Per the Part 1 post, we now have two data files – one with storm-level information and another larger file with path-level information. Now let’s build some visualizations and try to answer our questions about Atlantic hurricanes. For my workbook, I joined the two files on the field hLink, which is a snippet of the URL path where we scraped the data for each hurricane. A few storms in the years 2014 and 2015 actually have links to PDF files at the NOAA website, where I had to supplement a handful of cases of missing path-level data. This wasn’t as painful as it sounds since the PDFs had tables of basically the same format as wunderground’s. The important part about the hLink field is it’s distinct to each storm. Something like storm name wouldn’t be since names can repeat and it wasn’t even until the 1950s that we started using human names for storms.
The longitude value scraped requires one minor tweak for visualization work. In the tables, longitude is sometimes cited as a positive number with a “W” to indicate that it’s west of the prime meridian. Tableau prefers to interpret west longitudes as negative numbers, so we just create an adjusted longitude value. Remember that we only scraped Atlantic storms, so every longitude will be negative.
Another calculation I found useful was to isolate the top strength of each storm, which can be done with a level-of-detail calculation that finds the max category strength at the storm level. Using this calc, I filtered out all the storms scraped that didn’t rise above tropical depression strength, which should have a Max Category value of -1.
Now we can answer some research questions:
- When is hurricane season, and how common is it for storms to form in off-peak months?
It’s conventional wisdom that storm season reaches its height in late-summer/early-fall, but rare off-peak storms can spring up in any month. If you read XKCD, you probably knew this already.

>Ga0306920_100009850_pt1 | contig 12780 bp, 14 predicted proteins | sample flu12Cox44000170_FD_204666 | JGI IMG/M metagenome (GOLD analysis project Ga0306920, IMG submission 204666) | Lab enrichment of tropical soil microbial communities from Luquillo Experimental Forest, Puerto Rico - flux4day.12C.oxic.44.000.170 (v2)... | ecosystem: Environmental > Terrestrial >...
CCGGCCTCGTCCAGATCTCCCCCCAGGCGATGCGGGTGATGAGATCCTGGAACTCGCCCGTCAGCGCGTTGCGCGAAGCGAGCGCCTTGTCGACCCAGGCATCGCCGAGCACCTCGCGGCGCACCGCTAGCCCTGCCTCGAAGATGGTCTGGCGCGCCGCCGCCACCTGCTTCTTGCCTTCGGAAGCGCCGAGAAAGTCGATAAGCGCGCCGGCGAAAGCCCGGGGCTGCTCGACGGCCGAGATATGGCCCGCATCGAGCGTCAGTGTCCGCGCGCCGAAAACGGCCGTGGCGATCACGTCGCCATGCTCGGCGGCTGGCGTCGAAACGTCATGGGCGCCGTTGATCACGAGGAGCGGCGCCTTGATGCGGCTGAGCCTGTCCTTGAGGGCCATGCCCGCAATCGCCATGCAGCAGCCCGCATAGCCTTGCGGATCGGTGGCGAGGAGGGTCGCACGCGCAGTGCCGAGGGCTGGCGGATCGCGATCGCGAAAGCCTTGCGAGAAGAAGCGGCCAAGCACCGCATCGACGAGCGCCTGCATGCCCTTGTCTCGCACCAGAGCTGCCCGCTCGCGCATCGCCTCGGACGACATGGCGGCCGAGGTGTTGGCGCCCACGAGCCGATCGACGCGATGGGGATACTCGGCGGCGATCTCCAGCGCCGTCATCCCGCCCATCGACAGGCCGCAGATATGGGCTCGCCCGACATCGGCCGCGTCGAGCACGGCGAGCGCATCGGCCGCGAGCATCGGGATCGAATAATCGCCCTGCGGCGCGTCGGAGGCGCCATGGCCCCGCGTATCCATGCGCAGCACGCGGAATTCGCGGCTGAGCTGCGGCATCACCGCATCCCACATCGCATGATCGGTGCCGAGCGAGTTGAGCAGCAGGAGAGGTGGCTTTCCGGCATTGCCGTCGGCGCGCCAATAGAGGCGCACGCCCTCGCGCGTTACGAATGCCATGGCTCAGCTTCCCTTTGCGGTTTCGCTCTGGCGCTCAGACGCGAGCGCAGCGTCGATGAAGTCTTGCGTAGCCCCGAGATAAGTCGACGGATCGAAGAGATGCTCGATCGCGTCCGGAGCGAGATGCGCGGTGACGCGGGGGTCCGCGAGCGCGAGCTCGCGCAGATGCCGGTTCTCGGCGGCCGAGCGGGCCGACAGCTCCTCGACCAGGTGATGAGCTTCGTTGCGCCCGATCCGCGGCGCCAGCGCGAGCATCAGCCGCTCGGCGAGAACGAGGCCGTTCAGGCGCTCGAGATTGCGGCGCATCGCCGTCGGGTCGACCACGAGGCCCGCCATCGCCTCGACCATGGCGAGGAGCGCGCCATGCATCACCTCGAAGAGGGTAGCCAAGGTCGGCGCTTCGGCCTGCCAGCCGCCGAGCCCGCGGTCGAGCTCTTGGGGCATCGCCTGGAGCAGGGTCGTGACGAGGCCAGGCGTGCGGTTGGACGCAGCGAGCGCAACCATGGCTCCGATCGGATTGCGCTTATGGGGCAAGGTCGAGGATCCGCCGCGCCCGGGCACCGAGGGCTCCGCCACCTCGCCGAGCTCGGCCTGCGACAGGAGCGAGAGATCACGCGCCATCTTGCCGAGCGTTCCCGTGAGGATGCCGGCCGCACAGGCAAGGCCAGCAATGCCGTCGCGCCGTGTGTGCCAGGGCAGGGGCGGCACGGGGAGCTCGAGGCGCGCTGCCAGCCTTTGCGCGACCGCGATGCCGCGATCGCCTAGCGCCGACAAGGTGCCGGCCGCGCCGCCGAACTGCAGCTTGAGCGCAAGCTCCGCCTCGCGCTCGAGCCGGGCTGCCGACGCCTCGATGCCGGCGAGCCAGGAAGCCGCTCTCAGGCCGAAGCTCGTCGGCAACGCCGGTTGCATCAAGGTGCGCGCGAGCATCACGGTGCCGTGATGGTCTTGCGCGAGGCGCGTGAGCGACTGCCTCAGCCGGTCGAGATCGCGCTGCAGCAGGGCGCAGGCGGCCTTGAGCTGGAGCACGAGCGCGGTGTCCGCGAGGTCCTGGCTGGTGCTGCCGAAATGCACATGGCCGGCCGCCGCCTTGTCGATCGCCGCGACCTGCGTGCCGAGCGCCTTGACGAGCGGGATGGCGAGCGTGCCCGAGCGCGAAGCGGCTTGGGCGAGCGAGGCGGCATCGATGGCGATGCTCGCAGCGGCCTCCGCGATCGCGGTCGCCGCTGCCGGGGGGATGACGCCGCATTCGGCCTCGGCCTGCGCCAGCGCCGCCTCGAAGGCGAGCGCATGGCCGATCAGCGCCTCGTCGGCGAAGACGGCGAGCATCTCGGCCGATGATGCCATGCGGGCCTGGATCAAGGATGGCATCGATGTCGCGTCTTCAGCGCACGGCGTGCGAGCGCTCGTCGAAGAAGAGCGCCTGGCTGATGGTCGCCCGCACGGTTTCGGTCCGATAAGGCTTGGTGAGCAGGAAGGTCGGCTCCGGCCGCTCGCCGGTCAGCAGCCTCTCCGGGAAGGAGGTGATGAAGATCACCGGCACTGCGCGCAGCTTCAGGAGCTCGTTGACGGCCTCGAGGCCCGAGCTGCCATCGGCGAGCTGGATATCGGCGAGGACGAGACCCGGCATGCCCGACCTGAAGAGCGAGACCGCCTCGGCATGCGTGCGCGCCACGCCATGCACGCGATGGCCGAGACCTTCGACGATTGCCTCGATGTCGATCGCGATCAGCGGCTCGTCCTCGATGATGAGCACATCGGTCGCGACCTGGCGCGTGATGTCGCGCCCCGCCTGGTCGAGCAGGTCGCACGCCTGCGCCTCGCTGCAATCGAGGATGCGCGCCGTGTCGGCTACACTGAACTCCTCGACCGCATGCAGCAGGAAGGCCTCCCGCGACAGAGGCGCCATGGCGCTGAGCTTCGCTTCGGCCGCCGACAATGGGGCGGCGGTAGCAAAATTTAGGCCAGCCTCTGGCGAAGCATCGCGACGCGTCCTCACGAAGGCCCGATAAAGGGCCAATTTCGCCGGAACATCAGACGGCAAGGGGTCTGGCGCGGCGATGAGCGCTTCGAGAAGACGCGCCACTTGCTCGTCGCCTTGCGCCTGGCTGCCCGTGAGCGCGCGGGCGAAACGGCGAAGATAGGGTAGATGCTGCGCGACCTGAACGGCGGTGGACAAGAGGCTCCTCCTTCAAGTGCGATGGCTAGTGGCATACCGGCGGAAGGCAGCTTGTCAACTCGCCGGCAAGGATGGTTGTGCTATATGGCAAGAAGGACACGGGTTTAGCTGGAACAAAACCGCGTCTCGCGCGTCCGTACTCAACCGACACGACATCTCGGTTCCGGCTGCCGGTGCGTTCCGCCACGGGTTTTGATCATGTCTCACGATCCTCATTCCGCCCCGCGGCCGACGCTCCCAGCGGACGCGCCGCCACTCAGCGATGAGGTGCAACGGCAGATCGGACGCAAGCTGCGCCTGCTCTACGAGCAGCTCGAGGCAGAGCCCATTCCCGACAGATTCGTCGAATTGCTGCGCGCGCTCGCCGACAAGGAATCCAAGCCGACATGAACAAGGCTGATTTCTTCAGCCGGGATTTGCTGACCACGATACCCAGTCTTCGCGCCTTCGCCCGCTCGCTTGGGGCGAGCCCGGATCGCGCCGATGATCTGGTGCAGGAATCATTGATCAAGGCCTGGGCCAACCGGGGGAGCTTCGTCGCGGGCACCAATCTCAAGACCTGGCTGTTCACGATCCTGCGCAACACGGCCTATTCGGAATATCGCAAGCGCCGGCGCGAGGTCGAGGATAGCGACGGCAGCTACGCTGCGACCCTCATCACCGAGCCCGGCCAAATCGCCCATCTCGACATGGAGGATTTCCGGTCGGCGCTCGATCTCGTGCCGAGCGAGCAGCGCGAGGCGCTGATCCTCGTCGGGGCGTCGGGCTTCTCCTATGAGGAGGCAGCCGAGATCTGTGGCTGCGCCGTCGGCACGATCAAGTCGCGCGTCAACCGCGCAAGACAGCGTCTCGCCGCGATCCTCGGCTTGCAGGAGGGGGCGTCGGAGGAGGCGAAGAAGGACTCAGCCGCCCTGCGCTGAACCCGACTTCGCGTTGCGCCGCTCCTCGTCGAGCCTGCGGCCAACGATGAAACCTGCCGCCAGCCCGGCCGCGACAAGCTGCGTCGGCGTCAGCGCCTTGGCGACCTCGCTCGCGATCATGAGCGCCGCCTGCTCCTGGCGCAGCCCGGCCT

- Has there been an increase in the number of storms in recent years?
It’s been widely reported in climate research that as the seas warms, hurricanes have an easier time forming. The number of named storms is noisy from year-to-year, but if we run a 10-year moving average you can see a noticeable uptick in storm volume since 1990.
To look at this another way, we can rank the top years for storm activity. Notice how the majority of the top 10 are after the year 2000.
- Are storms growing more intense over time?
Finally some good news. While storms appear to be growing more numerous, we aren’t necessarily breaking wind speed records. Hurricanes Camille (1969) and Allen (1980) are the only two Atlantic storms to crack the 190mph mark on wind speed.
- What are the typical paths for hurricanes striking Florida?
If we break out the Florida-crossing storms by decade, it’s interesting that the 1940s was the most active period for Floridians. The line thickness and color is encoded based on the strength of the hurricane, so you can see the paths for stronger hurricanes like Andrew (1992), Donna (1960), and Matthew (2016).
In part 3, I’ll go into some of the styling techniques to create these visualizations. In the meantime, here’s a Tableau Public visualization for exploring every year of Atlantic hurricanes.